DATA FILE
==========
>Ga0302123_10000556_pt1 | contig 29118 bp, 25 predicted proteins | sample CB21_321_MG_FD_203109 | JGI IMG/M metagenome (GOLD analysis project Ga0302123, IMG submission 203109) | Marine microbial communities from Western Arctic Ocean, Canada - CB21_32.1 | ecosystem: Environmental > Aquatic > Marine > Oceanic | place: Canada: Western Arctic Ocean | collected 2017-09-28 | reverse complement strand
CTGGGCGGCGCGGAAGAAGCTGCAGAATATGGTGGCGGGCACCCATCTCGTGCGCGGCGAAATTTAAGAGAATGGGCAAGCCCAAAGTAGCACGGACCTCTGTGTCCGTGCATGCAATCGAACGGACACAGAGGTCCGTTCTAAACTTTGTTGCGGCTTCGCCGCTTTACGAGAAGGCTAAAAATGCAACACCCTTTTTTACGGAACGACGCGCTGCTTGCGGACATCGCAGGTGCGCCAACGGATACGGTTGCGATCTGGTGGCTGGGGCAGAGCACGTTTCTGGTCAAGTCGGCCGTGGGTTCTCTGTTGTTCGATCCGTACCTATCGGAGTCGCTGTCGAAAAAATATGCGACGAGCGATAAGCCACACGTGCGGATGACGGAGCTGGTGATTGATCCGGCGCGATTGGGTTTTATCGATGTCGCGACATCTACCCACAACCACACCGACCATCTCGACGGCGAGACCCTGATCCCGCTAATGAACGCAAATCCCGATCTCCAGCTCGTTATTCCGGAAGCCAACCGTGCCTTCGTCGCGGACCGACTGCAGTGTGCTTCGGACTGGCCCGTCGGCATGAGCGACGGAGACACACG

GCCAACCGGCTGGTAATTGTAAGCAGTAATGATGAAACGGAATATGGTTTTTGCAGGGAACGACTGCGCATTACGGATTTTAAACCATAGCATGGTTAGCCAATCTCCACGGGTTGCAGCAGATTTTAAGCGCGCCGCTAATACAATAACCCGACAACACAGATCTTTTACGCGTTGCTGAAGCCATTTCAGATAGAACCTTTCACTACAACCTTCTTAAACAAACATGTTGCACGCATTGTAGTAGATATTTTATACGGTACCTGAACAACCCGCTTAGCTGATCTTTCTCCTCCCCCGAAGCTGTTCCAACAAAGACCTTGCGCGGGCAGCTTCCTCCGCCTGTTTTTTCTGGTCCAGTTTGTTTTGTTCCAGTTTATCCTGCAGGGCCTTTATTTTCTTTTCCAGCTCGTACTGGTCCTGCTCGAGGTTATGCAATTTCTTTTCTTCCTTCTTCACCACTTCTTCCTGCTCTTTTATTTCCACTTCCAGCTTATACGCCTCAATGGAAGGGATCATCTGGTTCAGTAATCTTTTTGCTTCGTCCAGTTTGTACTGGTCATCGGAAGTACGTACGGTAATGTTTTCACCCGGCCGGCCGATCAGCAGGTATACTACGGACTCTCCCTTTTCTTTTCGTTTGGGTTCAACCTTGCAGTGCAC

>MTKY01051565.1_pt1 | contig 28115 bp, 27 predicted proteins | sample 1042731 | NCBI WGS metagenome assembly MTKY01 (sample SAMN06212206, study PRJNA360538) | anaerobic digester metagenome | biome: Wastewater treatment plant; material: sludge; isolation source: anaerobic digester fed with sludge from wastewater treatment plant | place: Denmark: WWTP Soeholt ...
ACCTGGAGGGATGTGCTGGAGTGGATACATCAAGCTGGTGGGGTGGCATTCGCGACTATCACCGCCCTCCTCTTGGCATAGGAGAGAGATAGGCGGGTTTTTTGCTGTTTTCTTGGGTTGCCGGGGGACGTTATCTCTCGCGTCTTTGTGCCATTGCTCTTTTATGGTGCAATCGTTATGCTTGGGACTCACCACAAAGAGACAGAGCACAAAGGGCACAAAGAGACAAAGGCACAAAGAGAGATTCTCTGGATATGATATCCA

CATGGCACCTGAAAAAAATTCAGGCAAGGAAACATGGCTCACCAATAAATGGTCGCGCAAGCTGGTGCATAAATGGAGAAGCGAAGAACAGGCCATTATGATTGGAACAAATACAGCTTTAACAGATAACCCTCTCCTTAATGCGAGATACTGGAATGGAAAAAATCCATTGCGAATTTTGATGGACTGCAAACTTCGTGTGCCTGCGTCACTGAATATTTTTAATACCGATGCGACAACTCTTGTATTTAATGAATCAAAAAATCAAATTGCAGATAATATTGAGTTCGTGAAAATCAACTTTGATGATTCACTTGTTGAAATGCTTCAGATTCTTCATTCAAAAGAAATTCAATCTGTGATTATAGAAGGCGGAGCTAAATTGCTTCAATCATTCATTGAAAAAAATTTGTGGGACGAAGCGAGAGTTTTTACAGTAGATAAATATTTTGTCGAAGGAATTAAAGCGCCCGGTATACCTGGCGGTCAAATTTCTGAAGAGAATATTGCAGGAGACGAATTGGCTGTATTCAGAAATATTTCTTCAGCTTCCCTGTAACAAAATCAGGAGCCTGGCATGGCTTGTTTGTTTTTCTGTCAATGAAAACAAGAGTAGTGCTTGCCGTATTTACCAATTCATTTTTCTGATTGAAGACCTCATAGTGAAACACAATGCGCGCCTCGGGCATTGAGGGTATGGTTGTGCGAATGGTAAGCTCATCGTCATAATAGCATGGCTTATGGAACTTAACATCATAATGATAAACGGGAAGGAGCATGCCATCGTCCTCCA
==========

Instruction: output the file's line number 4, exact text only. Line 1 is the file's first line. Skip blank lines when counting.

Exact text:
>MTKY01051565.1_pt1 | contig 28115 bp, 27 predicted proteins | sample 1042731 | NCBI WGS metagenome assembly MTKY01 (sample SAMN06212206, study PRJNA360538) | anaerobic digester metagenome | biome: Wastewater treatment plant; material: sludge; isolation source: anaerobic digester fed with sludge from wastewater treatment plant | place: Denmark: WWTP Soeholt ...